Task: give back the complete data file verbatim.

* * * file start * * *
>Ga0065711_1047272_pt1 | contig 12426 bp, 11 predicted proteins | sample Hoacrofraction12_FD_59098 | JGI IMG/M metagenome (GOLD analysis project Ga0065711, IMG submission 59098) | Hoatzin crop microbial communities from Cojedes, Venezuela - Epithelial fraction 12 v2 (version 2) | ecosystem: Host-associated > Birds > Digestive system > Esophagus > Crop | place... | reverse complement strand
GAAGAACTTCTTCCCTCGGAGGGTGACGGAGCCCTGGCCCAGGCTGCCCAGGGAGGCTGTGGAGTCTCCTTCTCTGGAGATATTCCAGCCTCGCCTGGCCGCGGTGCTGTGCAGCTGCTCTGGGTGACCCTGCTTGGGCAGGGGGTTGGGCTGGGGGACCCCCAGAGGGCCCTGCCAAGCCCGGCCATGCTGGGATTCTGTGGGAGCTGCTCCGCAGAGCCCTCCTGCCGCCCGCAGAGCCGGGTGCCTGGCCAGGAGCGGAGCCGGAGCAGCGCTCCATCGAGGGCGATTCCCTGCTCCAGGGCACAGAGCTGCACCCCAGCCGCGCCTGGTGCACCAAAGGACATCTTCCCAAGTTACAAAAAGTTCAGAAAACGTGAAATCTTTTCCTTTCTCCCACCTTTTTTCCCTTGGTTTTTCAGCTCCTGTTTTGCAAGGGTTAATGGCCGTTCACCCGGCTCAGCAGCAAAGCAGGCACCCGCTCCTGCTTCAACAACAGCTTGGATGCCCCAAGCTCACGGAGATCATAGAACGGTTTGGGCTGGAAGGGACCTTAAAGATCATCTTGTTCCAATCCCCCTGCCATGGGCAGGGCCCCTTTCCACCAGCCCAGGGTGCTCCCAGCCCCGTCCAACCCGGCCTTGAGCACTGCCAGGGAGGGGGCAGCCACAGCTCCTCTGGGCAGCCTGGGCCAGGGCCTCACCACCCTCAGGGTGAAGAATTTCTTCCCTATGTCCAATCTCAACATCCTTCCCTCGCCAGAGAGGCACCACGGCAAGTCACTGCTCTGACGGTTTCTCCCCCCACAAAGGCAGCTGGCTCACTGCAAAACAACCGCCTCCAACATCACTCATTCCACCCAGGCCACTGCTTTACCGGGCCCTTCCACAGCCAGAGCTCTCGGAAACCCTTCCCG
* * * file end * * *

>Ga0065711_1047272_pt1 | contig 12426 bp, 11 predicted proteins | sample Hoacrofraction12_FD_59098 | JGI IMG/M metagenome (GOLD analysis project Ga0065711, IMG submission 59098) | Hoatzin crop microbial communities from Cojedes, Venezuela - Epithelial fraction 12 v2 (version 2) | ecosystem: Host-associated > Birds > Digestive system > Esophagus > Crop | place... | reverse complement strand
GAAGAACTTCTTCCCTCGGAGGGTGACGGAGCCCTGGCCCAGGCTGCCCAGGGAGGCTGTGGAGTCTCCTTCTCTGGAGATATTCCAGCCTCGCCTGGCCGCGGTGCTGTGCAGCTGCTCTGGGTGACCCTGCTTGGGCAGGGGGTTGGGCTGGGGGACCCCCAGAGGGCCCTGCCAAGCCCGGCCATGCTGGGATTCTGTGGGAGCTGCTCCGCAGAGCCCTCCTGCCGCCCGCAGAGCCGGGTGCCTGGCCAGGAGCGGAGCCGGAGCAGCGCTCCATCGAGGGCGATTCCCTGCTCCAGGGCACAGAGCTGCACCCCAGCCGCGCCTGGTGCACCAAAGGACATCTTCCCAAGTTACAAAAAGTTCAGAAAACGTGAAATCTTTTCCTTTCTCCCACCTTTTTTCCCTTGGTTTTTCAGCTCCTGTTTTGCAAGGGTTAATGGCCGTTCACCCGGCTCAGCAGCAAAGCAGGCACCCGCTCCTGCTTCAACAACAGCTTGGATGCCCCAAGCTCACGGAGATCATAGAACGGTTTGGGCTGGAAGGGACCTTAAAGATCATCTTGTTCCAATCCCCCTGCCATGGGCAGGGCCCCTTTCCACCAGCCCAGGGTGCTCCCAGCCCCGTCCAACCCGGCCTTGAGCACTGCCAGGGAGGGGGCAGCCACAGCTCCTCTGGGCAGCCTGGGCCAGGGCCTCACCACCCTCAGGGTGAAGAATTTCTTCCCTATGTCCAATCTCAACATCCTTCCCTCGCCAGAGAGGCACCACGGCAAGTCACTGCTCTGACGGTTTCTCCCCCCACAAAGGCAGCTGGCTCACTGCAAAACAACCGCCTCCAACATCACTCATTCCACCCAGGCCACTGCTTTACCGGGCCCTTCCACAGCCAGAGCTCTCGGAAACCCTTCCCG